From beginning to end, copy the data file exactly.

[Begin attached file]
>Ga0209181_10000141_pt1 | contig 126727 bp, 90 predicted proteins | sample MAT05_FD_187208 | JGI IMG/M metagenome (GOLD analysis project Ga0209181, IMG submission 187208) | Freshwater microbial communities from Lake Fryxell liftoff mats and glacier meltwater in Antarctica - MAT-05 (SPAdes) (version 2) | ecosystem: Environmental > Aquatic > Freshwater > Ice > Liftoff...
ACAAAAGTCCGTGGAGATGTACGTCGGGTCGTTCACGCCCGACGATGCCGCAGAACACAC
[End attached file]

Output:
>Ga0209181_10000141_pt1 | contig 126727 bp, 90 predicted proteins | sample MAT05_FD_187208 | JGI IMG/M metagenome (GOLD analysis project Ga0209181, IMG submission 187208) | Freshwater microbial communities from Lake Fryxell liftoff mats and glacier meltwater in Antarctica - MAT-05 (SPAdes) (version 2) | ecosystem: Environmental > Aquatic > Freshwater > Ice > Liftoff...
ACAAAAGTCCGTGGAGATGTACGTCGGGTCGTTCACGCCCGACGATGCCGCAGAACACAC